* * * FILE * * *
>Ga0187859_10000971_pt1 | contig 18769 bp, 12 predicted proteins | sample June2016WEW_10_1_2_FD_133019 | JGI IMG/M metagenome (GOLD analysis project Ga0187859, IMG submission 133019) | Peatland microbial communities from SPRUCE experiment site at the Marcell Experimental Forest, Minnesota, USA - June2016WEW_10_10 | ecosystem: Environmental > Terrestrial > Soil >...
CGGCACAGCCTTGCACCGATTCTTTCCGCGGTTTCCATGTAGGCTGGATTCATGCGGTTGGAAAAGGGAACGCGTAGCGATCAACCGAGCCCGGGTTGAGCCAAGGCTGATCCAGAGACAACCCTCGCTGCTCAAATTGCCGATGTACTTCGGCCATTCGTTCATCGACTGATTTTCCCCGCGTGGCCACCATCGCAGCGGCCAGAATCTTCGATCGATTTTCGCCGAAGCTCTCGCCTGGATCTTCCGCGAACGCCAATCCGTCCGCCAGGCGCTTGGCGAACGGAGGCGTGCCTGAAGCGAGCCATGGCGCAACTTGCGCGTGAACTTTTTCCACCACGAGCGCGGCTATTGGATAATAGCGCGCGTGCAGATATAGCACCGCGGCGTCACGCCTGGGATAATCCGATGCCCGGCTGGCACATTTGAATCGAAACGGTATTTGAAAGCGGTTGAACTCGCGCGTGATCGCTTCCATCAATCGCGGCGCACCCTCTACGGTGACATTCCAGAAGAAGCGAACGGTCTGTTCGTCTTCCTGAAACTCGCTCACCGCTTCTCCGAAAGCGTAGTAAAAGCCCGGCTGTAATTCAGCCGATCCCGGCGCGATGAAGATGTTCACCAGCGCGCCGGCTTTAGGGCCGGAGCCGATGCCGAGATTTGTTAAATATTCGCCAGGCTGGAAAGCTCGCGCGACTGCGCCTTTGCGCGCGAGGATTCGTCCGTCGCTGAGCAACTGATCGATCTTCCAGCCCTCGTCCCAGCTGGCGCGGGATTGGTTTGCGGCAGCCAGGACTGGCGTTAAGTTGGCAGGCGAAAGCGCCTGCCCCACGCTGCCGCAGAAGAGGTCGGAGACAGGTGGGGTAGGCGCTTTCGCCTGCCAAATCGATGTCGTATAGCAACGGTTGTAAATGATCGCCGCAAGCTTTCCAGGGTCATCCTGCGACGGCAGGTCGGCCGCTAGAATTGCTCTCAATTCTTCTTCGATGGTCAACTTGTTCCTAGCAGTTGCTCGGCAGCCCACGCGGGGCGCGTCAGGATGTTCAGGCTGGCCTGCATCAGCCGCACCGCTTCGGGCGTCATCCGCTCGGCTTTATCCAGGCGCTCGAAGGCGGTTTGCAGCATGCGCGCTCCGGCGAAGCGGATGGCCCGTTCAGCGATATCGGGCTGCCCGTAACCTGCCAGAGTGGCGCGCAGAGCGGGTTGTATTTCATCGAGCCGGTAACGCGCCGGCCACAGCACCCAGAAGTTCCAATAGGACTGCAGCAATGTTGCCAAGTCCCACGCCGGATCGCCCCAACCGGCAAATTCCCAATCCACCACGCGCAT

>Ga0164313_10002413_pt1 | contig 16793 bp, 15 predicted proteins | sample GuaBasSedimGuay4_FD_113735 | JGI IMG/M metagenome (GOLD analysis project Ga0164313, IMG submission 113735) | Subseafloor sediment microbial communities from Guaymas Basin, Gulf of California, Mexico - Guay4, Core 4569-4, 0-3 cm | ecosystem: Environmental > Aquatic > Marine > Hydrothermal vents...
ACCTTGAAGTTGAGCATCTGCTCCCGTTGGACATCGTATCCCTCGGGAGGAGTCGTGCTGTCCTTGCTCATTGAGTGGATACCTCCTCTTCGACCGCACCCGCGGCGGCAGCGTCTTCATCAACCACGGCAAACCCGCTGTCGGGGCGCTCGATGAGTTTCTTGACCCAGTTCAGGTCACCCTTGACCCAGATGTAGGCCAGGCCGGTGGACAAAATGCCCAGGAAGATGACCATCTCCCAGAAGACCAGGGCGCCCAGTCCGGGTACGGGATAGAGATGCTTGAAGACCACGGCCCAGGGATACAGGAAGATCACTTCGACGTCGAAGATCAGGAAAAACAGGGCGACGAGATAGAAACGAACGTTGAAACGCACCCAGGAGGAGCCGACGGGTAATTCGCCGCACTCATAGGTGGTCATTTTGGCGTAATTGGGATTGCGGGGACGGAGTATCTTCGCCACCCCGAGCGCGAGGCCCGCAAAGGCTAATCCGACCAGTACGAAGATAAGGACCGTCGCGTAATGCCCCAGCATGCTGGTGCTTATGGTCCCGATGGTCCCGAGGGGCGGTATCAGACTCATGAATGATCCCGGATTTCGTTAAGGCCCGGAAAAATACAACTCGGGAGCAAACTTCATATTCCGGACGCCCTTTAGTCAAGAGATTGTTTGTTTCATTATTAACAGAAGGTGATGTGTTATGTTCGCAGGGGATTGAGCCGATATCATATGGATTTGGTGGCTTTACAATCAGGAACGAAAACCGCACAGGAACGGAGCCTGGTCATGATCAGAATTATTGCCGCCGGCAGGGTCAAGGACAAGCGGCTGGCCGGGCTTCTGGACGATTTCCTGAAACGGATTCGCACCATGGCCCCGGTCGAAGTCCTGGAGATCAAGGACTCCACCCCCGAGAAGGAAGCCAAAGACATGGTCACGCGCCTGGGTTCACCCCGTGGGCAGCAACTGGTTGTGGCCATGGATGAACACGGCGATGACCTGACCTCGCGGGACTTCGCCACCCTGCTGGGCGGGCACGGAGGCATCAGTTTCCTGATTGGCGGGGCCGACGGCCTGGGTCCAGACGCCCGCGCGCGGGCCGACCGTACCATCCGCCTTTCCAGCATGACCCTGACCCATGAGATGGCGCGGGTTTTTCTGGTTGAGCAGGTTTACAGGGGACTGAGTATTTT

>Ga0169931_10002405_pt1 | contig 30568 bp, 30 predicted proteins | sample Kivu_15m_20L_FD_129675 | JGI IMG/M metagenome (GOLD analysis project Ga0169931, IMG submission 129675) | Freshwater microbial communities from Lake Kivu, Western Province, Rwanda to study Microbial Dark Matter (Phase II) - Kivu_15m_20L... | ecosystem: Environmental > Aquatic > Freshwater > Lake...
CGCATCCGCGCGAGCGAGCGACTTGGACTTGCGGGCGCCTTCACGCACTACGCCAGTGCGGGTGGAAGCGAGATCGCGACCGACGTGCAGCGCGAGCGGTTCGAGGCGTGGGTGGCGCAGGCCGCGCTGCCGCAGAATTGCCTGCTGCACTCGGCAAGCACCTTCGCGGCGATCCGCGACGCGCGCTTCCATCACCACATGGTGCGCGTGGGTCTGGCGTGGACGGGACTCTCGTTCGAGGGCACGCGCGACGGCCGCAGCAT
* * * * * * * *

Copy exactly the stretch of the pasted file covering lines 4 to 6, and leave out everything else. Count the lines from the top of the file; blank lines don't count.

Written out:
ACCTTGAAGTTGAGCATCTGCTCCCGTTGGACATCGTATCCCTCGGGAGGAGTCGTGCTGTCCTTGCTCATTGAGTGGATACCTCCTCTTCGACCGCACCCGCGGCGGCAGCGTCTTCATCAACCACGGCAAACCCGCTGTCGGGGCGCTCGATGAGTTTCTTGACCCAGTTCAGGTCACCCTTGACCCAGATGTAGGCCAGGCCGGTGGACAAAATGCCCAGGAAGATGACCATCTCCCAGAAGACCAGGGCGCCCAGTCCGGGTACGGGATAGAGATGCTTGAAGACCACGGCCCAGGGATACAGGAAGATCACTTCGACGTCGAAGATCAGGAAAAACAGGGCGACGAGATAGAAACGAACGTTGAAACGCACCCAGGAGGAGCCGACGGGTAATTCGCCGCACTCATAGGTGGTCATTTTGGCGTAATTGGGATTGCGGGGACGGAGTATCTTCGCCACCCCGAGCGCGAGGCCCGCAAAGGCTAATCCGACCAGTACGAAGATAAGGACCGTCGCGTAATGCCCCAGCATGCTGGTGCTTATGGTCCCGATGGTCCCGAGGGGCGGTATCAGACTCATGAATGATCCCGGATTTCGTTAAGGCCCGGAAAAATACAACTCGGGAGCAAACTTCATATTCCGGACGCCCTTTAGTCAAGAGATTGTTTGTTTCATTATTAACAGAAGGTGATGTGTTATGTTCGCAGGGGATTGAGCCGATATCATATGGATTTGGTGGCTTTACAATCAGGAACGAAAACCGCACAGGAACGGAGCCTGGTCATGATCAGAATTATTGCCGCCGGCAGGGTCAAGGACAAGCGGCTGGCCGGGCTTCTGGACGATTTCCTGAAACGGATTCGCACCATGGCCCCGGTCGAAGTCCTGGAGATCAAGGACTCCACCCCCGAGAAGGAAGCCAAAGACATGGTCACGCGCCTGGGTTCACCCCGTGGGCAGCAACTGGTTGTGGCCATGGATGAACACGGCGATGACCTGACCTCGCGGGACTTCGCCACCCTGCTGGGCGGGCACGGAGGCATCAGTTTCCTGATTGGCGGGGCCGACGGCCTGGGTCCAGACGCCCGCGCGCGGGCCGACCGTACCATCCGCCTTTCCAGCATGACCCTGACCCATGAGATGGCGCGGGTTTTTCTGGTTGAGCAGGTTTACAGGGGACTGAGTATTTT

>Ga0169931_10002405_pt1 | contig 30568 bp, 30 predicted proteins | sample Kivu_15m_20L_FD_129675 | JGI IMG/M metagenome (GOLD analysis project Ga0169931, IMG submission 129675) | Freshwater microbial communities from Lake Kivu, Western Province, Rwanda to study Microbial Dark Matter (Phase II) - Kivu_15m_20L... | ecosystem: Environmental > Aquatic > Freshwater > Lake...
CGCATCCGCGCGAGCGAGCGACTTGGACTTGCGGGCGCCTTCACGCACTACGCCAGTGCGGGTGGAAGCGAGATCGCGACCGACGTGCAGCGCGAGCGGTTCGAGGCGTGGGTGGCGCAGGCCGCGCTGCCGCAGAATTGCCTGCTGCACTCGGCAAGCACCTTCGCGGCGATCCGCGACGCGCGCTTCCATCACCACATGGTGCGCGTGGGTCTGGCGTGGACGGGACTCTCGTTCGAGGGCACGCGCGACGGCCGCAGCAT